Abstract #18

# 18
The role of genomics in the development of novel phenotype-based products in the beef industry.
Matthew A. Cleveland*1, 1Genus plc, DeForest, WI.

The use of genomics in beef cattle evaluation has experienced relatively widespread adoption. Breed associations and improvement programs have used genomic information to varying degrees, particularly for well-characterized traits. The opportunity for transformational change from genomics, however, lies with novel traits that are typically more difficult to capture or describe during normal production processes. Genomic associations have been reported for novel traits such as those related to feed efficiency, animal health, meat quality and consumer preference, reproduction, healthfulness of beef and effects on human health, the environment and animal welfare. While several interesting genomic regions have been identified across traits, there is scant evidence of application in structured breeding programs for beef cattle. The collection of phenotypes for some novel traits can have near-term direct genetic and economic impact. For example, improvements in individual feed intake or even disease resistance can generate measurable increases in beef system profitability. Other novel traits of interest, such as fatty acid composition or methane production, have large perceived consumer impact, but remain aspirational in terms of providing a direct economic benefit or even a logical selection objective. Regardless of the trait, the optimal use of genomics in a beef improvement program requires a structured data collection system, or large project-based phenotyping efforts, to realize the benefits and deliver a truly differentiated product. Ultimately, the value derived from genomics-enabled differentiation must at a minimum cover the cost of the investment. The value of genomics in the beef industry is difficult to elucidate without some measure of actual or “virtual” integration of the value chain, which is often lacking. Commercial breeding programs, such as Genus ABS, have developed the structure to deliver well-defined genetically improved products to the beef supply chain. At the core of this improvement is the ability to make rapid progress for economically relevant traits, which is often optimally achieved with the aid of genomic information.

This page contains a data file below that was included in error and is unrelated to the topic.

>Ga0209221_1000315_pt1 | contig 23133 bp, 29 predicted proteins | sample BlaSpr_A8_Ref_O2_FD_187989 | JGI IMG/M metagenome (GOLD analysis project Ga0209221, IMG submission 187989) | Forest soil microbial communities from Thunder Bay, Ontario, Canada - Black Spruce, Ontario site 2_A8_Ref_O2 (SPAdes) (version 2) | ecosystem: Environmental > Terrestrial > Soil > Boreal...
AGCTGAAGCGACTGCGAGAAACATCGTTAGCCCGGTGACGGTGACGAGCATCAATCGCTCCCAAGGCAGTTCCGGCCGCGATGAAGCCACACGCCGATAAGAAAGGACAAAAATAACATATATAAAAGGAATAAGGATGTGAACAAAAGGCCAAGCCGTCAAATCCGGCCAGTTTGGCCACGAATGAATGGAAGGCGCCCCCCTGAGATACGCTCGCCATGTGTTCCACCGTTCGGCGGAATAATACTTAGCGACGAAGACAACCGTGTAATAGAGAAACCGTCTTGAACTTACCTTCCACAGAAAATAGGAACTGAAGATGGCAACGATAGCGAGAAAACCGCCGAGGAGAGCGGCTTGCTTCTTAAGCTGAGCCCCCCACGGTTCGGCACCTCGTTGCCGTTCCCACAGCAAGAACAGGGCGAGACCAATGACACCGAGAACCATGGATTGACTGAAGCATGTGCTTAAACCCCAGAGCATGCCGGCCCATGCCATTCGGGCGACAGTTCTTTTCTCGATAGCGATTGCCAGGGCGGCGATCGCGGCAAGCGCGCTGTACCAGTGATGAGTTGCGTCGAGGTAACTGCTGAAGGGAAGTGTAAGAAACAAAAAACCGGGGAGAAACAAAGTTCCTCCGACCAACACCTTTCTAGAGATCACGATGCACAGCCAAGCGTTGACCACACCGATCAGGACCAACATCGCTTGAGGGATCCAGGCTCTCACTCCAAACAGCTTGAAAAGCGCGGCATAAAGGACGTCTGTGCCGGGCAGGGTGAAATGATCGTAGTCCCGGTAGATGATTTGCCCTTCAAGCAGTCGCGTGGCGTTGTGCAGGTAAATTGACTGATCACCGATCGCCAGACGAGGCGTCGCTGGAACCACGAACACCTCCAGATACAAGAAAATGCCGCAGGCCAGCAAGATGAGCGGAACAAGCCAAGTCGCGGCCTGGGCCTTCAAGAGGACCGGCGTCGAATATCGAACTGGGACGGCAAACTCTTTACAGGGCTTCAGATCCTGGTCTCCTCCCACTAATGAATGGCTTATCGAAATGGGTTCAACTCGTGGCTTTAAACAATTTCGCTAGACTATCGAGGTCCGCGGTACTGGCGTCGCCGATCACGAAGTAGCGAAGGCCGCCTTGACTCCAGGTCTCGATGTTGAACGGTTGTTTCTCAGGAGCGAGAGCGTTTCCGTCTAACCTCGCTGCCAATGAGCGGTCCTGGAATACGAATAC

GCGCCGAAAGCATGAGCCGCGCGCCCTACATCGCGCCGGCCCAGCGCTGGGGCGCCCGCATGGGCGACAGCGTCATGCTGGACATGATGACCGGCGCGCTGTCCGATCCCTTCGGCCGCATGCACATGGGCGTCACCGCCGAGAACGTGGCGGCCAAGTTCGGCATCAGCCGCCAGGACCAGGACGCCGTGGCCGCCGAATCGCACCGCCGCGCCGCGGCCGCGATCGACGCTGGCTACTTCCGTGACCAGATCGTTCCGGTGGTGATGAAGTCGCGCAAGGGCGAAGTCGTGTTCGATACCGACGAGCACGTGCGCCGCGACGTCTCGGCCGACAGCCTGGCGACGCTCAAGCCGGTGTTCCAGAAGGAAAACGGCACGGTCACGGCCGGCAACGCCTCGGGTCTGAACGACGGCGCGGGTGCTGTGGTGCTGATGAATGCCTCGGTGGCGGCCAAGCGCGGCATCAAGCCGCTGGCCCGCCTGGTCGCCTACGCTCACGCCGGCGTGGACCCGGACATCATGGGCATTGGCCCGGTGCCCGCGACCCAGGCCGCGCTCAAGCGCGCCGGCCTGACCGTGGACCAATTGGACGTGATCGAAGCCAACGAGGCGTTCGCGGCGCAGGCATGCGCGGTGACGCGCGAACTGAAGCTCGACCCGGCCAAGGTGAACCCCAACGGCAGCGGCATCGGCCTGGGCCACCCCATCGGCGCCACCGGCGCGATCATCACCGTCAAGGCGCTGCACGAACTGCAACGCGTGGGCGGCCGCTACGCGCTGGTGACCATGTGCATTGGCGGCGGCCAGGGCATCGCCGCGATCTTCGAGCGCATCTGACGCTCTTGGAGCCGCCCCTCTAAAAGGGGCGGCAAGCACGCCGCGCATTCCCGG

Key Words: beef cattle, genomics, novel phenotype

Speaker Bio
Matthew received an undergraduate degree in Animal Sciences from the University of Arizona, and an M.S. and Ph.D. from Colorado State University, with a focus in Animal Breeding and Genetics. He joined Genus plc in 2006 as a research scientist where he worked on developing methods to incorporate genomic information into livestock genetic evaluations, including development and application of novel imputation approaches. Matthew currently leads the global beef product development effort for Genus’ ABS business.